Tower Diner was opened by Jimmy Gatanas and his wife Anthi. Their sons Spiro and John worked in the business and later acquired it. It was the only diner of its kind in the vicinity, and became a go-to spot for dates, family outings, and birthday and graduation celebrations, as well as business meetings.
Tower Diner enticed the palates of notables such as Al Roker, Ti-Hua Chang, and Alonzo Mourning.
For the Gatanas family, who immigrated from Greece, Tower Diner exemplified the American Dream. They employed approximately 40 people, and gave back to the community with fundraisers benefiting St. Jude’s, sponsored PS 175 and Forest Hills High School sports teams, and donated Thanksgiving turkeys to local schools.
David Giwner moved from Manhattan in 2009, and called it his go-to diner in Forest Hills.
“I’ve never had a bad meal,” he said. “Losing Tower Diner is like losing a family member and a staple of our once great community. This is another piece of NYC history gone.”
Kevin Sanichara and his mother said the staff felt like a second family.
“I’ve been coming here almost every week for the past 20 years,” he said. “I will miss the ambiance and aesthetic of the old clock tower and the compass on the ceiling.”
For Matthew Semble, Tower Diner represents a big part of his life with his late wife Kathy Fogel.
“After Kathy’s passing, the employees and management reached out to me and my son Alex, and sent many meals during shiva and beyond,” he said. “There aren’t many businesses that had such a positive impact on our community.”
In addition to enjoying one last meal, patrons had the chance to sign a petition opposing the demolition, which will also include several small businesses and the Trylon Theater, which is currently home to Ohr Natan synagogue.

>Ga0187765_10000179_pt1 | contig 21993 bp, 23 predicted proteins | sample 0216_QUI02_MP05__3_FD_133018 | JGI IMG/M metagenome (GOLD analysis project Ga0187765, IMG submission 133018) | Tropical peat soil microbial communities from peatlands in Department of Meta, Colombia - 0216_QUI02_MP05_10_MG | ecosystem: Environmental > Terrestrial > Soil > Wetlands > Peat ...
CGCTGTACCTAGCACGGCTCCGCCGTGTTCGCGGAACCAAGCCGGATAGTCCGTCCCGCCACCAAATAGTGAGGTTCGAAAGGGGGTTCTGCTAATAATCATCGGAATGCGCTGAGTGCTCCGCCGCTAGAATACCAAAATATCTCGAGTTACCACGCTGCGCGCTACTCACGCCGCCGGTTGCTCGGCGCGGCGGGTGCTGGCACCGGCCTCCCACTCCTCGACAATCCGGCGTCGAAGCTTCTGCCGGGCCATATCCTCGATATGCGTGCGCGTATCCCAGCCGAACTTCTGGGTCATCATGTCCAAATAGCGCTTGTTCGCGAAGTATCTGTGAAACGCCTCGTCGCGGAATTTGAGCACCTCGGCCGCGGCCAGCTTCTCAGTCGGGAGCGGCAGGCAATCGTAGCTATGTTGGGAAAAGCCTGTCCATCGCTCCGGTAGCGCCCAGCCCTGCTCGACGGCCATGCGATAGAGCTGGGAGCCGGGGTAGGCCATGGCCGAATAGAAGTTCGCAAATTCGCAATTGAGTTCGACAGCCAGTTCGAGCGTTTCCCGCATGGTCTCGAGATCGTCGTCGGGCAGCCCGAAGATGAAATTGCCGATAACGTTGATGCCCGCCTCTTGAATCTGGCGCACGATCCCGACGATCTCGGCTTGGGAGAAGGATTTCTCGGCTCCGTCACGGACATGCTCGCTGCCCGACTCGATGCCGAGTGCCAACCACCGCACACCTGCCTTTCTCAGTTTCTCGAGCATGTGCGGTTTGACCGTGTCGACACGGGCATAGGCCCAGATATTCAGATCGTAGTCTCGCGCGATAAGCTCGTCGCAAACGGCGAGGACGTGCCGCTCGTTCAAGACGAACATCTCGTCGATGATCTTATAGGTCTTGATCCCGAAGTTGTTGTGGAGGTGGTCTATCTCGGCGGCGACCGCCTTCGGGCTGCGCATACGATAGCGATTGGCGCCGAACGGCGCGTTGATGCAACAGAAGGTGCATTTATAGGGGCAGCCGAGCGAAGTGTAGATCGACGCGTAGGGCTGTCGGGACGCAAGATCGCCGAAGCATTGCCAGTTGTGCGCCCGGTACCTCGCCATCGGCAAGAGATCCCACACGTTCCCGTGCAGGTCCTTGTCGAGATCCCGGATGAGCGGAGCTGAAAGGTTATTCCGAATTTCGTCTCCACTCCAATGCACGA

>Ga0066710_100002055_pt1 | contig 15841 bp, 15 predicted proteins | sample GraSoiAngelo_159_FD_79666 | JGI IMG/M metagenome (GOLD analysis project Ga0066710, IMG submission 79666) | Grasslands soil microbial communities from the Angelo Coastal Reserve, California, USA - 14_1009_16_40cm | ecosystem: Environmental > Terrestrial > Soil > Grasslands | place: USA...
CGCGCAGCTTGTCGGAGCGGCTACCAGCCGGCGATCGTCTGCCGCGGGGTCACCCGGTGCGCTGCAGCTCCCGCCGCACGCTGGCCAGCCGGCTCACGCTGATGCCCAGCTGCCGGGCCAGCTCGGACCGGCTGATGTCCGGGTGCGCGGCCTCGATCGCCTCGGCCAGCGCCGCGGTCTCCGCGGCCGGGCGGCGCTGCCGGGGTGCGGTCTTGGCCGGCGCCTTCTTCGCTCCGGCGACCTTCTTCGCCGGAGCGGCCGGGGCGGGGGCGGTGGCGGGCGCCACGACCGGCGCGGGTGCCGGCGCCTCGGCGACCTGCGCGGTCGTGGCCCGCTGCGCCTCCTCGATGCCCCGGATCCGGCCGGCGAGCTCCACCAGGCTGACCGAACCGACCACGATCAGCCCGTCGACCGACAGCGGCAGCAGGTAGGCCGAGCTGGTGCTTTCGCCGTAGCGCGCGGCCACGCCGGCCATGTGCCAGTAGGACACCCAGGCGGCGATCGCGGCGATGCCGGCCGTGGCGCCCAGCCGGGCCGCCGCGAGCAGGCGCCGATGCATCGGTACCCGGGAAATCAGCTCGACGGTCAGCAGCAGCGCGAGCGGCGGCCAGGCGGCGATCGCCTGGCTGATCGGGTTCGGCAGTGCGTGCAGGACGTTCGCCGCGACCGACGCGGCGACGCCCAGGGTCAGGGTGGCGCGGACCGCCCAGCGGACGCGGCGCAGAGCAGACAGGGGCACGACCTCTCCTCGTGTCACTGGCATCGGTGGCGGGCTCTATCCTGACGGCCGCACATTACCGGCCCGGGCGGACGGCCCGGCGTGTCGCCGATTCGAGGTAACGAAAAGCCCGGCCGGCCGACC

“I’m going to miss the diner, and especially the tower for which it was named,” said Michael Hennessy. “Hopefully the community will fight any further neighborhood destruction.”
“I strongly oppose the redevelopment plans for Tower Diner and the Trylon Theater,” added Jeffrey Witt. “We do not need nor want the type of the development being proposed. The charm and beauty that attracted people to live here is being destroyed.”
Less than a week remains to apply for FEMA assistance
The New York City Housing Authority (NYCHA) has announced a new joint program with the Department of Environmental Protection (DEP) to improve drainage systems and reduce flooding at housing developments throughout the city.
Costing $29 million in total, the new projects are aimed at bringing climate resiliency to a number of vulnerable NYCHA properties, particularly those that are close to the water or other high-risk flooding locations.
“Funding these ongoing upgrades at NYCHA properties will improve the quality of life for residents while also reducing neighborhood flooding and any sewer overflow into local waterways,” said DEP commissioner Vincent Sapienza.
Work is set to begin immediately at a number of locations in Brooklyn, including Gowanus Houses, Boulevard Houses, Linden Houses, and Van Dyke Houses. Other locations throughout the borough are set to receive upgrades by the end of next year, including Kingsborough Houses and Seth Low Houses.
Typically, NYCHA is responsible for drainage at each of its properties. However, DEP saw the opportunity to capture significant stormwater across the portfolio of NYCHA properties, which would ease pressure on neighborhood sewers and reduce overflows into local waterways.
DEP engineers survey the sites and green infrastructure installations are designed to meet the specific needs. That could include permeable concrete sidewalks, subsurface infiltration chambers, and rain gardens, keeping water from entering the sewer system, where it could lead to flooding.
“Infrastructure needs don’t discriminate based on agency purview, and I hope the city continues to build on these types of partnerships as we work to tackle the growing challenges of climate change and water management,” said Borough President Eric Adams.